I’m slightly conflicted about this concept from Korean designer Sungho Lee: Intuitively, I love it! Super cool! How clever! I want to make a bunch of my own—as I imagine Mr. Lee did—by cutting up some paper clips, clipping the leads on a bunch of LEDs, and soldering the one to the other.

And yet, their only use, as far as I can tell, is clipping across a coin cell to make a little improvised LED light. Maybe add a magnet for a classic “throwie.” And, rationally speaking, surely that single use does not justify the extra manufacturing effort of paper-clip-shaped leads. But that doesn’t mean I don’t want some. More pics at designboom. [via nerdstink]

Sean Michael Ragan

Sean Michael Ragan

I am descended from 5,000 generations of tool-using primates. Also, I went to college and stuff. I am a long-time contributor to MAKE magazine and makezine.com. My work has also appeared in ReadyMade, c’t – Magazin für Computertechnik, and The Wall Street Journal.

  • http://twitter.com/gaijintendo gaijintendo

    nice concept, but surely they will really easily short.

  • http://profiles.google.com/deangelis.dave David DeAngelis

    Don’t they need a resistor in series to prevent high current from killing the LED?

    • http://twitter.com/DanielCasner Daniel Casner

      In general yes but sometimes you can get away without a current limiting resistor if you’re careful because LEDs have some increase in voltage drop as the current increases (see figure 1 on page 6 of this datasheet for a likely candidate part http://www.cree.com/products/pdf/LEDlamps/C503C-WAS&WAN.pdf). If you closely match the battery voltage to the forward drop of the LED at a good current you’ll be all right but you might shorten the LED life time as it won’t be very well controlled. It also means it won’t work when the battery starts to die because it’s voltage will quickly drop below that required for the LED.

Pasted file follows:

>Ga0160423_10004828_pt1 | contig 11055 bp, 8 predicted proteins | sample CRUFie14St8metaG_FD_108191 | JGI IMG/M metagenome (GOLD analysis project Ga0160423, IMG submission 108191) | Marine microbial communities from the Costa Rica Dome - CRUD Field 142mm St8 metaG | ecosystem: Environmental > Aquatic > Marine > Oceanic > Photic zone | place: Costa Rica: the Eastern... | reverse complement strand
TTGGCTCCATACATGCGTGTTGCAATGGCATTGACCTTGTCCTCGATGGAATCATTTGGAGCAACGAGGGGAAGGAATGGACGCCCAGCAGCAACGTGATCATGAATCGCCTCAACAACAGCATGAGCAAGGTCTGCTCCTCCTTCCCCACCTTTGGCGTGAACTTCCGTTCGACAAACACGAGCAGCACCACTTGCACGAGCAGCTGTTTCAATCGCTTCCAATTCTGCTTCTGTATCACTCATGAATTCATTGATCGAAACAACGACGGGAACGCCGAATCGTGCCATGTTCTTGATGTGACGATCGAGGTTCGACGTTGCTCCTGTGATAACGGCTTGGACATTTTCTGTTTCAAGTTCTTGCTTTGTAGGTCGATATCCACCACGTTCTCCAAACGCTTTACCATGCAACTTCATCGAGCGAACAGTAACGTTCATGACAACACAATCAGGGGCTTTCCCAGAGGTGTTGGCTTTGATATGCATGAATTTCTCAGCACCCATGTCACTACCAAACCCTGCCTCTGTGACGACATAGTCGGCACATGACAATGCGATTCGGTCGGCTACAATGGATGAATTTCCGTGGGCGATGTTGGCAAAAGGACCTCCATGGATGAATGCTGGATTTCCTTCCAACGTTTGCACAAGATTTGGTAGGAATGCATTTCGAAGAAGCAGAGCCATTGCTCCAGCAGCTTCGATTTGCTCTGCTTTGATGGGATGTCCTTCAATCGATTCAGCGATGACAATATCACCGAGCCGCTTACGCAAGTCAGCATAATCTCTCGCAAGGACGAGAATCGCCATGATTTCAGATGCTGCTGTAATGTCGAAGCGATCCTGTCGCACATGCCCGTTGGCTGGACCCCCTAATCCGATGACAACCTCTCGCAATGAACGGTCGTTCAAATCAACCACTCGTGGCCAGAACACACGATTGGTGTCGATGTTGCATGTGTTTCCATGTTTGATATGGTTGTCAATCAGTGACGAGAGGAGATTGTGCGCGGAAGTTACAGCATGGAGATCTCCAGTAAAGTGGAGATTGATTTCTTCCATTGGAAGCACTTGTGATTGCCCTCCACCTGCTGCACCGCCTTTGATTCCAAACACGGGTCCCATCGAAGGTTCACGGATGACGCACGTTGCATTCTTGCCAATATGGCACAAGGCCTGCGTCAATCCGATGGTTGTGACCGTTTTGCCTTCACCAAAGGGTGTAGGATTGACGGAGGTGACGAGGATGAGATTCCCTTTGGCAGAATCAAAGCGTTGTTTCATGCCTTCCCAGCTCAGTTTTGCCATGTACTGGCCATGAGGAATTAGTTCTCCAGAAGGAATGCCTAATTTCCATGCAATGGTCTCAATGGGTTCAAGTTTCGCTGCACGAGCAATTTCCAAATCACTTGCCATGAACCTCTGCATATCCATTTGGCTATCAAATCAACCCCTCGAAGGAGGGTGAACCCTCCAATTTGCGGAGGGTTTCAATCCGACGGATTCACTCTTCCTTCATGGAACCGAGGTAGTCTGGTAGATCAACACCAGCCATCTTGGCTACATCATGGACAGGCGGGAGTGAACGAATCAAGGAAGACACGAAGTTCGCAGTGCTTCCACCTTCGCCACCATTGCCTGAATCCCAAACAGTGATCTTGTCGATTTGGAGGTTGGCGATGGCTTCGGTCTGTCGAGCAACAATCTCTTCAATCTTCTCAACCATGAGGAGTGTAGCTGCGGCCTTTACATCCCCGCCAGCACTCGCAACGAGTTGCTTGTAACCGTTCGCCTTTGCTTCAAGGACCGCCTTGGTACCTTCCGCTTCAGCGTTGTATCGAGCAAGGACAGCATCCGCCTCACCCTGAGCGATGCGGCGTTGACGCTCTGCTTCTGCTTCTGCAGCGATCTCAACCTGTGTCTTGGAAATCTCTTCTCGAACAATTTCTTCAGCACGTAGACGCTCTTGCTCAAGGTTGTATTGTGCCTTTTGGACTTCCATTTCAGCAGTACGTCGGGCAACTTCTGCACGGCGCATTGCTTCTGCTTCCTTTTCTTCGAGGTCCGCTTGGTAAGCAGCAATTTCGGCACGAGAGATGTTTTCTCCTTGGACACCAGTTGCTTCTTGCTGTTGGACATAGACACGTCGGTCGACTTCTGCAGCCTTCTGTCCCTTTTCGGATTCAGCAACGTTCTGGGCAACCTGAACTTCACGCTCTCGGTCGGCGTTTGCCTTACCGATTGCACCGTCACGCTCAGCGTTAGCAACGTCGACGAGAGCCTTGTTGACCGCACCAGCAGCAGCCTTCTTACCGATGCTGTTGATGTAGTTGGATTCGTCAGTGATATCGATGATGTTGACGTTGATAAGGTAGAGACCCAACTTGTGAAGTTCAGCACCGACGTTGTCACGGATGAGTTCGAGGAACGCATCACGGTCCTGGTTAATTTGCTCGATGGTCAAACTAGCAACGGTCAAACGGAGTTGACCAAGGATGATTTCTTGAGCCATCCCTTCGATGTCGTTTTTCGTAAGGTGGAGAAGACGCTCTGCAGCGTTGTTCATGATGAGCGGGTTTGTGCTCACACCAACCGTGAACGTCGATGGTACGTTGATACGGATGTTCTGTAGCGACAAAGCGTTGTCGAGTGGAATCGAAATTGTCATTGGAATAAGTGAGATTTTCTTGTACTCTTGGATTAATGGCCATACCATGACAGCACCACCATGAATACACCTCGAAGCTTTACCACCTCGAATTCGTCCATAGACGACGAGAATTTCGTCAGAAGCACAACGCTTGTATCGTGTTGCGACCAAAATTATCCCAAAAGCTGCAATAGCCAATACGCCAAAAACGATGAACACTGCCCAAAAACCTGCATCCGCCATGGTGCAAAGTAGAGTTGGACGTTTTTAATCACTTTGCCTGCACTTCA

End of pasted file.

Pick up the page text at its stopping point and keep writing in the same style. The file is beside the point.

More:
• http://twitter.com/NotThatWitty Andrew Witte

        The relatively high internal resistance of coin cells also limits the LED current if an appropriate coin cell and LED are chosen.

        The little squeezable keychain flashlights that have a coin cell and a LED almost never contain a resistor.

  • http://twitter.com/DanielCasner Daniel Casner

    I’m pretty sure you don’t need to do any soldering to make these. They look to me like LEDs with very long leads (which you can find at Digi-key etc.) carefully bent to work as paper-clips. That’s how I would make them anyway.

  • http://www.facebook.com/people/Martin-Hammarbrink/753452475 Martin Hammarbrink

    I would guess that they are really thought of as paperclips looking like LEDs that also work as LEDs. If anyone would have made a paperclip looking like a LED not working I guess it would not have been noticed or if it was it would mostly be because people was disappointed that it didn’t work. I have now decided it’s a paperclip looking like a LED that also works.

  • http://twitter.com/NanoDuke David Marusic

    My concern is that solder doesn’t have the strength to maintain the spring constant of a paper clip?

  • Asa M

    I see great potential for shorting your coin cell and draining it in a matter of seconds. But I guess if you’re soldering you’re probably already aware of that danger.

  • http://www.peabuttonsmom.com/ Bonnie Banks

    Totally useless but so totally cool! Ok, so I really want to make a batch for my Son-in-law who runs a Light and Sound company. Great stocking stuffer/gag gift for Christmas. HOW do I make them and WHERE do I get the little light thingies??